PHILADELPHIA -- Starting Bryce Elder wasn’t a problem. Sticking with him too long proved detrimental to the Braves, who are now on the brink of seeing their historic season end prematurely.
The Braves waited until late Wednesday morning to announce Elder would start Game 3 of the National League Division Series. But debates about this decision faded into the background as manager Brian Snitker turned to his bullpen too late in a 10-2 loss to the Phillies on Wednesday night at Citizens Bank Park.
“Going into that third inning, I thought [Elder] might go five [innings],” Snitker said. “He looked like his old self. His stuff was really good. It just kind of went quick.”
Would things have been different had Snitker called upon Brad Hand to face Bryce Harper before the Phillies slugger hit the first of his two home runs? The strength of that argument faded when Hand ended up surrendering the second of Harper’s homers. Might things have been different had Charlie Morton’s right index finger injury not forced the Braves to scramble for a suitable Game 3 starter?
All of this makes for great sports debate. But the only thing that matters to the Braves is the fact they are down 2-1 in this best-of-five series. They will send Spencer Strider to the mound in what is a win-or-go-home Game 4 on Thursday night in Philadelphia.
“We knew coming in here it was going to be a tough battle, and things just didn't go our way tonight,” Braves third baseman Austin Riley said. “The beauty of it is we'll get another chance tomorrow.”
The Braves find themselves in the same position they were in last year, after suffering a very similar Game 3 loss to the Phillies. Strider dominated the first two innings of that game on Oct. 14, 2022, but then he became fatigued during a six-run third inning. He hadn’t pitched in a game over the previous 26 days because of an oblique strain.
On Wednesday, Elder impressed as he recorded four strikeouts while proving perfect through the first two innings. But the young right-hander also faded quickly during a six-run third. The first sign of trouble came when Nick Castellanos turned on an inside fastball and drilled it over the left-field fence.
”It's a really good team over there, one of the best in baseball,” Harper said. “Elder had a great year. We knew we needed to get in there and get it going early.”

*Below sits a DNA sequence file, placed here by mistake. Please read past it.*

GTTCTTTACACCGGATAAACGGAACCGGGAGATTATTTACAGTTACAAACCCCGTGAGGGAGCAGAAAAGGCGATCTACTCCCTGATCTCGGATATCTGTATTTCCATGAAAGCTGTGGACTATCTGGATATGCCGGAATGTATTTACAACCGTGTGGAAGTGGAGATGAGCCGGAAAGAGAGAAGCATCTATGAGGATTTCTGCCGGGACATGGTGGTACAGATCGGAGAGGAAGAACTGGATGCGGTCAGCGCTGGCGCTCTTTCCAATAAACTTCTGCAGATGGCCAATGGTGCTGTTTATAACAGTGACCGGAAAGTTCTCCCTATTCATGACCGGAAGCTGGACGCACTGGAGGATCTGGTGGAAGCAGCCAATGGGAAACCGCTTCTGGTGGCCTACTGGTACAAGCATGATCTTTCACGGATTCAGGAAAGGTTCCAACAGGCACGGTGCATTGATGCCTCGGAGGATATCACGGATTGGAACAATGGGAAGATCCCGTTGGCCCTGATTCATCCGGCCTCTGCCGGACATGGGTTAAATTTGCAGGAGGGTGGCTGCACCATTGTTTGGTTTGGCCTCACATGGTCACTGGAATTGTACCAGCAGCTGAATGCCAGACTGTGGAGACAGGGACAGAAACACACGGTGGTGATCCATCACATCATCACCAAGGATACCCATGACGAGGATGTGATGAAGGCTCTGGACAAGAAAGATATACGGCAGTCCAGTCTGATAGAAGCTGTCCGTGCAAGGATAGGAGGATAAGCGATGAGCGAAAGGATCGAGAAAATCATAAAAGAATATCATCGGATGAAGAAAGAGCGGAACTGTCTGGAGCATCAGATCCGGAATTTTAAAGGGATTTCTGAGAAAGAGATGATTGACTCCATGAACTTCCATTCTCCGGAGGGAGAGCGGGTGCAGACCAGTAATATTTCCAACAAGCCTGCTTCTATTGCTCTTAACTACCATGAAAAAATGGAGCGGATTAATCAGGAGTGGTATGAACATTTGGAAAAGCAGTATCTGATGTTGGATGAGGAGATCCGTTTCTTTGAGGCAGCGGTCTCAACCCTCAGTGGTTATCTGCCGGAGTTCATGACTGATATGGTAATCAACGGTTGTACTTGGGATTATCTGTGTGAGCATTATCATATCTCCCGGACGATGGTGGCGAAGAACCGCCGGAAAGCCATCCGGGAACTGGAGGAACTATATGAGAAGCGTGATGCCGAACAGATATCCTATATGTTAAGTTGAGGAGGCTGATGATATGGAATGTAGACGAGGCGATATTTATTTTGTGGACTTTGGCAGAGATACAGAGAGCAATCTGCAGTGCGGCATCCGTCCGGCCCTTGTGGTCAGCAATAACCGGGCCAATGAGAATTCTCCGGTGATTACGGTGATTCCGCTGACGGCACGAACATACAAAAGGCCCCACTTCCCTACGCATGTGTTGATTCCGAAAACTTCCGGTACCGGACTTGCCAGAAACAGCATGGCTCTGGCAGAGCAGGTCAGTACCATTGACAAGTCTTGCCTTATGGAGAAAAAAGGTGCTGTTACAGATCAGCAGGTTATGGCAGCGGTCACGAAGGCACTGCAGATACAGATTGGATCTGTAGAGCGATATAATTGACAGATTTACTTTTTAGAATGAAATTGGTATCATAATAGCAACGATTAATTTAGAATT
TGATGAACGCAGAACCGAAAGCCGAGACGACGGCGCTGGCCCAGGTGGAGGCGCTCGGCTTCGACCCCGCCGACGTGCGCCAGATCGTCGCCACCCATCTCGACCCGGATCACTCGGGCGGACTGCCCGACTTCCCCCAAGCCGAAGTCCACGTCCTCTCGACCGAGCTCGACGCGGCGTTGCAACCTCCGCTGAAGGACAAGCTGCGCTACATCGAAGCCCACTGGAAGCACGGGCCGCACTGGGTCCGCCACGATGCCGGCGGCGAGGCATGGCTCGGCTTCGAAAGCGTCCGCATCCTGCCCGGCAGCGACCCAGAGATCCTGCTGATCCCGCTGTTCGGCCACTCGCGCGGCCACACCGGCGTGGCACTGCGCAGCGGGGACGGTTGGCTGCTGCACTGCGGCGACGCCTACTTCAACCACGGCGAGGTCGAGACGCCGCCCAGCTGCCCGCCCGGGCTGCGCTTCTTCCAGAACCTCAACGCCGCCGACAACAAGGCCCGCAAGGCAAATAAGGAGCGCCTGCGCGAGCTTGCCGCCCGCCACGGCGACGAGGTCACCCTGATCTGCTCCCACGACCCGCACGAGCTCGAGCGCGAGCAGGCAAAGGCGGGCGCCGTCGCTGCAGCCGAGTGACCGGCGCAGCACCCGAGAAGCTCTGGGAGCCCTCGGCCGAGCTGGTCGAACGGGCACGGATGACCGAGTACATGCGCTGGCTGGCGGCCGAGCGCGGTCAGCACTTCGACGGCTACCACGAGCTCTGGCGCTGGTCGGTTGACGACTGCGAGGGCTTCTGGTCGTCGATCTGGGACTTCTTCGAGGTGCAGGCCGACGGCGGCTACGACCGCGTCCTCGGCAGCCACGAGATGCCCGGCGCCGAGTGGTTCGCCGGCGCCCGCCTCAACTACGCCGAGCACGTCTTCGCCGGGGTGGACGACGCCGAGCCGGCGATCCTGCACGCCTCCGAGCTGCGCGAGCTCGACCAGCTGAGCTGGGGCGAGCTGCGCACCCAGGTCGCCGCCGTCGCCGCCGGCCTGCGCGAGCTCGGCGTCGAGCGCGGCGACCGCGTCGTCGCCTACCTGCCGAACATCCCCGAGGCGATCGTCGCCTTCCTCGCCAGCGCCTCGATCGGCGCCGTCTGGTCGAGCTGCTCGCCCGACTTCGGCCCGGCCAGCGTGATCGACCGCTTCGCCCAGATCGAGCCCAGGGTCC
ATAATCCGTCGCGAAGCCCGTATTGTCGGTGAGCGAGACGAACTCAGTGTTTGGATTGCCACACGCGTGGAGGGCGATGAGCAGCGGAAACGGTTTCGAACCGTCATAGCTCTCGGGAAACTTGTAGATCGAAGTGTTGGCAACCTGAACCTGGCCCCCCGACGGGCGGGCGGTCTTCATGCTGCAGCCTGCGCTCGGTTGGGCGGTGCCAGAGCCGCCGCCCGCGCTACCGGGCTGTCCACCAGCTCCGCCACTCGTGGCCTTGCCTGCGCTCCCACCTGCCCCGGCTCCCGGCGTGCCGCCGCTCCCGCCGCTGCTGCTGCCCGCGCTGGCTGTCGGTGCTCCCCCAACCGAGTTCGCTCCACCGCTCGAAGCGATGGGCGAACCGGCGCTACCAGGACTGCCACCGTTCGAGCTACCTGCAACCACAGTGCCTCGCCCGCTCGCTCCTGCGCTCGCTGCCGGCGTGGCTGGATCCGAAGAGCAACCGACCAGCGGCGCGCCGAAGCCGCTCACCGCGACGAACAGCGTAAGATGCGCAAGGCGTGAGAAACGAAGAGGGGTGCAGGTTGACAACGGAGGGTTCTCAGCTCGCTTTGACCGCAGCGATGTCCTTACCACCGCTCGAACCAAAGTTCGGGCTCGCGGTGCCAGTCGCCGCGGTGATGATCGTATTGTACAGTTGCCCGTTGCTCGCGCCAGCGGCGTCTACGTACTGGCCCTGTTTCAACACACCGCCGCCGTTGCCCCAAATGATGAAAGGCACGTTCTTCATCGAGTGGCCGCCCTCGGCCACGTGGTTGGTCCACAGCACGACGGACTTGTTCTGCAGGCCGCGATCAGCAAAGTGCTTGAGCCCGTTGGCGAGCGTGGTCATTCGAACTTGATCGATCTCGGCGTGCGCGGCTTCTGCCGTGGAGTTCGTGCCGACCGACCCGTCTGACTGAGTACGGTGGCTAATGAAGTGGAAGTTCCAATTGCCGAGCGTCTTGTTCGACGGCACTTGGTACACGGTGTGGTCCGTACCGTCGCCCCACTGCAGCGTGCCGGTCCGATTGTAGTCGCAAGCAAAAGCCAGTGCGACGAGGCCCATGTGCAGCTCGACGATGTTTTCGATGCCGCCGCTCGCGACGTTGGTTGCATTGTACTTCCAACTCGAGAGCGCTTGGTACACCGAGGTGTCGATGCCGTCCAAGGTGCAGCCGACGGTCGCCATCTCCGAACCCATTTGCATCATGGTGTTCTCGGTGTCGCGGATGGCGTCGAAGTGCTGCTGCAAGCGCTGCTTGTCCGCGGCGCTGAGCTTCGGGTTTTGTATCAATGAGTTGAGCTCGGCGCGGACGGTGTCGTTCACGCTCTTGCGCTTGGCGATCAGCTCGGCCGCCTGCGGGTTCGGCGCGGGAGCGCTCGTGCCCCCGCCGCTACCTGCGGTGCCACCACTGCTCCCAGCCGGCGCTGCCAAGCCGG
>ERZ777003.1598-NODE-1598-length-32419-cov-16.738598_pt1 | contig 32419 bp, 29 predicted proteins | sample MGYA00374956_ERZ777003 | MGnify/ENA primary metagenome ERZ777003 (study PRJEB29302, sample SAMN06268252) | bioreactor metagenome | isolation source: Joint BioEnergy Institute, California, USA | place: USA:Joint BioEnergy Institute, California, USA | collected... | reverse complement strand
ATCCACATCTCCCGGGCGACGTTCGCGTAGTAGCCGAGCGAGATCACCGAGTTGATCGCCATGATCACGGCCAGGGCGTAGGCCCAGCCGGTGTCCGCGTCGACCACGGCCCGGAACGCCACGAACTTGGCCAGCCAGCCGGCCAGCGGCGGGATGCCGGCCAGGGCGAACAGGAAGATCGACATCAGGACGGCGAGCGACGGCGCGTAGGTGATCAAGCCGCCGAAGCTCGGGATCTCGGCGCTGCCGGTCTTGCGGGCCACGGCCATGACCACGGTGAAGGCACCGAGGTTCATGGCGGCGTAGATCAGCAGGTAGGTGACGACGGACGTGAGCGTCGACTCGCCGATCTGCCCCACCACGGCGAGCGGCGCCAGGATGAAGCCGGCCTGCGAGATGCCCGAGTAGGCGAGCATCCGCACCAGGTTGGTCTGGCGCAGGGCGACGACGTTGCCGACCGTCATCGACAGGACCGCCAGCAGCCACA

Asked before the game how long the leash might be for Elder, Snitker said. “Postseason, you’ve got to get outs, and we'll just see where it's going.”
After Castellanos' homer, a few relievers started to stretch in the bullpen. They continued to stretch when Brandon Marsh followed with a single. Two quick outs provided hope that Elder might escape trouble. But Harper was looming.
Was there any conversation about having a reliever start throwing before Harper came to the plate?
“No, not really,” Snitker said. “He had two outs and one guy on in the inning as it processed.”
Once Trea Turner hit an infield single, Harper came to the plate, still without any Braves relievers having thrown a warmup pitch. Michael Tonkin only started throwing in the bullpen once Harper drilled a Statcast-projected 408-foot homer into the second deck beyond the right-field wall.
Did Snitker think about intentionally walking Harper?
“Yeah, I did,” Snitker said. “I was just hoping maybe we could make a pitch and he’d pop a ball up. Or if we had walked him unintentionally, that would have been fine.”
Elder would have been fine with a walk as well. Harper fouled off a pitch on the outside corner, spit on two pitches out of the zone and then took advantage of an errant slider that stayed up.
“I had no intention of throwing that one in the zone, and I don’t even know,” Elder said. “It’s playoff baseball. You miss a pitch, and you’re down, 2-1, in the series.”
Elder surrendered a single and issued a walk before exiting for Tonkin, who promptly allowed J.T. Realmuto’s two-run double. This latest six-run third gave the Phillies and Aaron Nola a five-run lead.
Why Tonkin instead of a higher-leverage option in this situation?
“Because he’s the guy who could get loose quicker, and that’s kind of the guy, where we were in the game, that we’ve been using,” Snitker said. “You can second-guess everything we do. If it doesn’t work, it’s not the right move.”
The Braves' offense cured a lot of ails during the regular season and again in Game 2. But the group that set an AL/NL record with a .501 slugging percentage and matched a MLB record with 307 homers has totaled three extra-base hits, including two homers, through the series’ first three games.
Seeing this offense slump wasn’t expected. But knowing the Braves might have trouble cobbling together 27 outs in Game 3 was a concern since Morton's injury on Sept. 22. Five days earlier, Dylan Lee went on the 60-day injured list, and that left Atlanta with just two left-handed relievers.
All of this set the Braves scrambling until they finally decided on starting Elder just before flying to Philadelphia on Tuesday. The 24-year-old hurler earned an All-Star selection this year, but he showed signs of fatigue over the final few starts of his first full big league season.
With their season on the line on Thursday, the Braves will hand the ball to Spencer Strider, who heard Phillies fans loudly chanting, “We want Strider,” during Wednesday’s rout.
If the Braves win Thursday, they could give the ball to Max Fried for Game 5, which would be played Saturday night in Atlanta. Top-flight guys like Strider and Fried tend to reduce any second-guessing.
“I feel pretty good with the next two starters that we got,” Snitker said.